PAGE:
The trajectory of books about new technologies follows a similar pattern: first, hype; then, backlash; then, finally, a more considered view of what it might actually be good for.
Yup. Checks out.
Original source: The new tech effecting culture outline
It’d be useful at some point to compare the “how to be a startup” advice to “how to modernize and suite of enterprise applications.” For example, an enterprise often knows its product/market fit (e.g., selling kidnapping insurance to executives). However, it may not know the best product/technology approach (it needs a mobile app that tracks when the executive leaves the country), or product/design fit (the executive’s assistant does most of the interaction with the software, so you need to add a secondary user).
For enterprises, there’s much to be learned from startup think, but there’s also much that’s different.
Original source: Lessons from Elad Gil and High Growth Handbook
Books as information tool and lifestyle are complex.
“Displayed books gesture forward and backward to acts of reading and rereading; of purchasing, posing, moving, and unpacking; of passing time and dropping into its folds.”
Original source: The Book Is a Time Machine
“Bazaarvoice’s board agreed in November to be acquired by Marlin Equity Partners in a deal valued at more than $500 million. Under the agreement, Marlin Equity Partners acquired all outstanding common stock of Bazaarvoice for $5.50 in cash for a total of $521 million.”
Original source: Bazaarvoice acquisition gets shareholder approval
The writing in this book is good, and I’m always a sucker for noir.
But it gets tiresome after awhile, all the balls-out crazy stuff and topics.
There’s a lot to study about fiction dynamics here though fueled by the picador plotting: lots of interesting characters, lots of mini-plots; paring characters; the weak male/strong female trope; unlimited budget; snarky, but weary direct address tone to the reader; maybe world building, but just as the back-story for the various characters you meet (the serial killer on the airplane, the Roanokes, but the Bob character is ignored/anemic in this respect); social commentary as asides (from Trix, often); sex for titilation.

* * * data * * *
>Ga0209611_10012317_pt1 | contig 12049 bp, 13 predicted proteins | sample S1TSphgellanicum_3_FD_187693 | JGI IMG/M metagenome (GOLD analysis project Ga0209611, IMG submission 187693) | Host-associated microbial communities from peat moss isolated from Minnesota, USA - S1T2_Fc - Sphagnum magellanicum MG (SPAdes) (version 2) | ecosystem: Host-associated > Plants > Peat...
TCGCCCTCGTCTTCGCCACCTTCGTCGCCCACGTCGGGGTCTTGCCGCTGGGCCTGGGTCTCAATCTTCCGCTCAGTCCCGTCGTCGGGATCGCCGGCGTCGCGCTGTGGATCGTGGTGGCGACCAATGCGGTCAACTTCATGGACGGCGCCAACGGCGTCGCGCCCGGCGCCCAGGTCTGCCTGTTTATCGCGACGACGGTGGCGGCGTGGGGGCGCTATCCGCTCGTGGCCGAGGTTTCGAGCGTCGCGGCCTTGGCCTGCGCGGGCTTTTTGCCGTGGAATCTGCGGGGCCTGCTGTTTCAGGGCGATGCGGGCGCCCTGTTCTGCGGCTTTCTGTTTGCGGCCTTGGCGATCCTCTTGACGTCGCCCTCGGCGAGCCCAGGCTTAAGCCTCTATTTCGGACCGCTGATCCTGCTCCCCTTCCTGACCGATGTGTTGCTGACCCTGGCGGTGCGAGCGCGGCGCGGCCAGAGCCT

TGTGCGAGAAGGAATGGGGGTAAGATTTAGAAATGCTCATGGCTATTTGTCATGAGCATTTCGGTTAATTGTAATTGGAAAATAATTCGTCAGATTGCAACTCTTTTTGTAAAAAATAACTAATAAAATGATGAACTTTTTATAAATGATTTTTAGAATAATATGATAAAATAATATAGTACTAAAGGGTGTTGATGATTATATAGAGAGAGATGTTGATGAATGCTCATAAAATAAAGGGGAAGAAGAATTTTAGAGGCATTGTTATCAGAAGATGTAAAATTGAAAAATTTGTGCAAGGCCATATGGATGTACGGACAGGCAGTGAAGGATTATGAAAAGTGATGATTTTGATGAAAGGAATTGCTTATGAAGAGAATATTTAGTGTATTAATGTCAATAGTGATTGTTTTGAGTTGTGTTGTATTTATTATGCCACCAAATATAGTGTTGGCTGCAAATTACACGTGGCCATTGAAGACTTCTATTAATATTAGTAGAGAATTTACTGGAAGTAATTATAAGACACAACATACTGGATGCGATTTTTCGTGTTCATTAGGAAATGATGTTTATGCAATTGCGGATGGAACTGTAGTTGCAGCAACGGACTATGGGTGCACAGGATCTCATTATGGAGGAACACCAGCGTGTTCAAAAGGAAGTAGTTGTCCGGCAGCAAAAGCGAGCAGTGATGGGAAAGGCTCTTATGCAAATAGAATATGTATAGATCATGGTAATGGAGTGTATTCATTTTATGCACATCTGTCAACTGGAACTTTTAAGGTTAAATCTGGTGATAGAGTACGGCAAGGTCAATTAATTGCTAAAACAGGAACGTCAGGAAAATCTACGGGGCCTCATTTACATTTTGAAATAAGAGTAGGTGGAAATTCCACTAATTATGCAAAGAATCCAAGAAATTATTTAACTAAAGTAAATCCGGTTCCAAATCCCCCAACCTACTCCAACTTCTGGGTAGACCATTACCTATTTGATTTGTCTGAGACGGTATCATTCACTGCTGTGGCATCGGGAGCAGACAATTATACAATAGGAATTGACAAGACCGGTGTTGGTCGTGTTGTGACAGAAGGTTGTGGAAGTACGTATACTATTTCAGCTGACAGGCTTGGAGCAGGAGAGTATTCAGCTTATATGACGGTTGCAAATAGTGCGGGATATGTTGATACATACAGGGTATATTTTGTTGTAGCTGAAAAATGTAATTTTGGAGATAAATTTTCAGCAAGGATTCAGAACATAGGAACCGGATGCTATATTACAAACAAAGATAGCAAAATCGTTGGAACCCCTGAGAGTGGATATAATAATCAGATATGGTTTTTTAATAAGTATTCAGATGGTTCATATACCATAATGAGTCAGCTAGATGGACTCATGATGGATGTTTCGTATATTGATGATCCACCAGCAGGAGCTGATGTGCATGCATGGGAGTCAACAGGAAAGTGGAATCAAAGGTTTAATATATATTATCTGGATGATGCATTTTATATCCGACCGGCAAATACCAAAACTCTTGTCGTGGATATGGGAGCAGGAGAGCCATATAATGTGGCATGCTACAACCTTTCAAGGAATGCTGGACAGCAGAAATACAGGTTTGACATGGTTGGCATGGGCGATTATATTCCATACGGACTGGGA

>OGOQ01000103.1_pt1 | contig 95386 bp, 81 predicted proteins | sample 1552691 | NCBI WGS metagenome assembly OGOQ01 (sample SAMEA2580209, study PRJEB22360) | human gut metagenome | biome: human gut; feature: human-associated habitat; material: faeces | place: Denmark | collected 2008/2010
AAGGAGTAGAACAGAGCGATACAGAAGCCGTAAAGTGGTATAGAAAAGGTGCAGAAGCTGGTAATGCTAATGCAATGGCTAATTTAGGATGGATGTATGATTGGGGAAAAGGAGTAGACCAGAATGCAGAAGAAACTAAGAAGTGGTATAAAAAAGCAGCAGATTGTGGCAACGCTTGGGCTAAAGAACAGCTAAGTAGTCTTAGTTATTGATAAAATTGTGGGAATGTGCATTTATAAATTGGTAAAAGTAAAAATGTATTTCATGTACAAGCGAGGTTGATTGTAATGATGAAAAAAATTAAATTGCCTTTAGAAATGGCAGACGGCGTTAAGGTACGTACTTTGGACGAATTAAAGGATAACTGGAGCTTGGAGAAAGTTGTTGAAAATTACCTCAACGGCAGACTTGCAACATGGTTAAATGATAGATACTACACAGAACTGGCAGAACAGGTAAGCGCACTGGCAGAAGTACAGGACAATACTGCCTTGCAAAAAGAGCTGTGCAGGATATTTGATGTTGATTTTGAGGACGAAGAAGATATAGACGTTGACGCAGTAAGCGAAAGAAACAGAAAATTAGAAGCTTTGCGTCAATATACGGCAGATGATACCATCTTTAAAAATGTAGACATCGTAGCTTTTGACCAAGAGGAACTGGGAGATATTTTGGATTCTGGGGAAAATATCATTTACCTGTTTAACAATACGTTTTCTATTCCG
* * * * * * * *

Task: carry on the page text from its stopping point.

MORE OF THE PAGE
Obviously I liked it enough to quickly read it.
The mathematical modeling of society is made possible, according to Pentland, by the innate tractability of human beings. We may think of ourselves as rational actors, in conscious control of our choices, but in reality most of what we do is reflexive. Our behavior is determined by our subliminal reactions to the influence of other people, particularly those in the various peer groups we belong to. “The power of social physics,” he writes, “comes from the fact that almost all of our day-to-day actions are habitual, based mostly on what we have learned from observing the behavior of others.” Once you map and measure all of a person’s social influences, you can develop a statistical model that predicts that person’s behavior, just as you can model the path a billiard ball will take after it strikes other balls.
Source: Big data and the limits of social engineering
It Can’t Happen Here by Sinclair Lewis
My rating: 2 of 5 stars
I gave up reading this one because it never seemed to get to a plot. And, you know, it was like a “bad things can happen” book that got a bit repetitive and (given how cynical we all are now-a-days, without even thinking about it) unoriginal. I feel like a schmuck for not reading a book written by a Nobel Prize winner, but those episodes of Mad Men aren’t going to watch themselves.